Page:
Contemporary developments in public health monitoring and crisis management—particularly those that are meant to leverage big data and social-media infrastructures for participatory surveillance—have less to do with monitoring and making up populations, and more to do with monitoring and making up events. These developments are important not just for the way they configure public health problems, but also for the kinds of governance they imagine and call into being.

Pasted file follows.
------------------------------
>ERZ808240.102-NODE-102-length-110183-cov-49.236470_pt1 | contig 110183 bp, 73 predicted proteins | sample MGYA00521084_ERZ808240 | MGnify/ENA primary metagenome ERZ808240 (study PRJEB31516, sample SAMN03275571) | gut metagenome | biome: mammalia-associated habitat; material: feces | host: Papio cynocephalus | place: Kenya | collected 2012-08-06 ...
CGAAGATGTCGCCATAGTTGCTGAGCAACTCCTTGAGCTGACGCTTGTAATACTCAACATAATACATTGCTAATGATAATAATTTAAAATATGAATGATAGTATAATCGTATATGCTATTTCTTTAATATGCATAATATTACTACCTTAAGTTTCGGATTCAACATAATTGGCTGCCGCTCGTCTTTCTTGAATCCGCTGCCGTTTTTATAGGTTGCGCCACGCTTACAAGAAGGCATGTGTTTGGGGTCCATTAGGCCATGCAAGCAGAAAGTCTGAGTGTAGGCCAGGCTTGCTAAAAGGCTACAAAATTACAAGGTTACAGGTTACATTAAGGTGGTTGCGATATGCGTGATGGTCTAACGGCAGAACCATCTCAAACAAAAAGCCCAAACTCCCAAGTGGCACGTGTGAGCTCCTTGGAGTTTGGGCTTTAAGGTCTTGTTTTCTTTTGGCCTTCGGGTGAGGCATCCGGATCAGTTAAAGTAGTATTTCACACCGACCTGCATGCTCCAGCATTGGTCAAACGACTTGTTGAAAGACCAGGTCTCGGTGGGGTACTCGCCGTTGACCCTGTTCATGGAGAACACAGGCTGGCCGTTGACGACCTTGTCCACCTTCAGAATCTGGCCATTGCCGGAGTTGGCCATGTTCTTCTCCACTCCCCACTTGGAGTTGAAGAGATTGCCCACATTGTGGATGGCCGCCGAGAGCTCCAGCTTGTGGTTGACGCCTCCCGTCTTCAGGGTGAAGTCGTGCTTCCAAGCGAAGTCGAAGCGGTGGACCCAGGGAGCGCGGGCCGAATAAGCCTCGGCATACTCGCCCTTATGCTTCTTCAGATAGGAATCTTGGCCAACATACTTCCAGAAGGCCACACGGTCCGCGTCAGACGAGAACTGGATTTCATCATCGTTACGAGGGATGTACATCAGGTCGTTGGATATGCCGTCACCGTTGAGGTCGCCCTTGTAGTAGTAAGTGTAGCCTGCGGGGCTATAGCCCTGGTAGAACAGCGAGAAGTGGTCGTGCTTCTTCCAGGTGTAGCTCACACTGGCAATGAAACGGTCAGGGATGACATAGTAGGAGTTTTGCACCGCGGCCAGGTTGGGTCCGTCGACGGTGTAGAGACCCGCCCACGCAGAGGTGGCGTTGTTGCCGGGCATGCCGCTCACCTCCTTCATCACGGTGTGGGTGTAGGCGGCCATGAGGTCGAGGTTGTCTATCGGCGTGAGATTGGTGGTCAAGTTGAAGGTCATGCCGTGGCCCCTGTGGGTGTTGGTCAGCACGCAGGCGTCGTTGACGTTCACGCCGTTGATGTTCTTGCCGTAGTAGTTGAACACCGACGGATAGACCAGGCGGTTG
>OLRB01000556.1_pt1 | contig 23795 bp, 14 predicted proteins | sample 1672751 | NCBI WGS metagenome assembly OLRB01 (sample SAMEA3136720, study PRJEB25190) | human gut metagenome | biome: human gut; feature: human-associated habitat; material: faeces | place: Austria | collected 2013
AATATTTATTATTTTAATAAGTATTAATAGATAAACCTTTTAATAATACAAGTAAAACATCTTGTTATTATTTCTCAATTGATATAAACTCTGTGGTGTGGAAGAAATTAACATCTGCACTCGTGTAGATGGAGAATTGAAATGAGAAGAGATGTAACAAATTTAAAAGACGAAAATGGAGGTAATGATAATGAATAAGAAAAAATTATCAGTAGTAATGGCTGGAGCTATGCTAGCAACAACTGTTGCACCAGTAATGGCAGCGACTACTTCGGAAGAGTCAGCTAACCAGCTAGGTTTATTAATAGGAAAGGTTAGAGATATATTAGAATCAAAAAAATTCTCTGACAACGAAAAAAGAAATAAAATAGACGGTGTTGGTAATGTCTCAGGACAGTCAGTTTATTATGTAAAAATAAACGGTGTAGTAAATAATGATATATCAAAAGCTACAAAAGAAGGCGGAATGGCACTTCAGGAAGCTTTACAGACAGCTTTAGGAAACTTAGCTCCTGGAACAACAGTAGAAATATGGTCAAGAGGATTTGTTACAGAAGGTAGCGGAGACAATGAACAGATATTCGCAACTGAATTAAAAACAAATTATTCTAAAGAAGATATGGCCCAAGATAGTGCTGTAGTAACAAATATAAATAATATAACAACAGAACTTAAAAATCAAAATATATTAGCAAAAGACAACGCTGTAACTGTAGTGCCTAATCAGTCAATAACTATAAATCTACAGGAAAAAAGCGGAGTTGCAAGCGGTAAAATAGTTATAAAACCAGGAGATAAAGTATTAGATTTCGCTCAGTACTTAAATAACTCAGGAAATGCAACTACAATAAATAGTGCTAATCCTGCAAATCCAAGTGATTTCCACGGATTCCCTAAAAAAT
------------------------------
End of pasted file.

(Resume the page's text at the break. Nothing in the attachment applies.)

In this chapter, we provide a background discussion of global health security and the millennial preoccupation—in the global north—with emerging infectious disease. We also offer a preliminary consideration of emergent modes of public health monitoring and event detection. We use an analytic framework developed in French and Mykhalovskiy (2013) to present an overview of select touchstones for research into event-oriented public health monitoring and crisis management. We focus on the event as a key, active concept, and consider the forms of knowledge, diverse informants, and organizational initiatives that this discursive configuration of public health crises presupposes. We conclude with a discussion of the wider implications of the rise of event detection in public health monitoring, and suggest that big data-enabled modes of participatory public health event detection are a key site for future surveillance studies scholarship.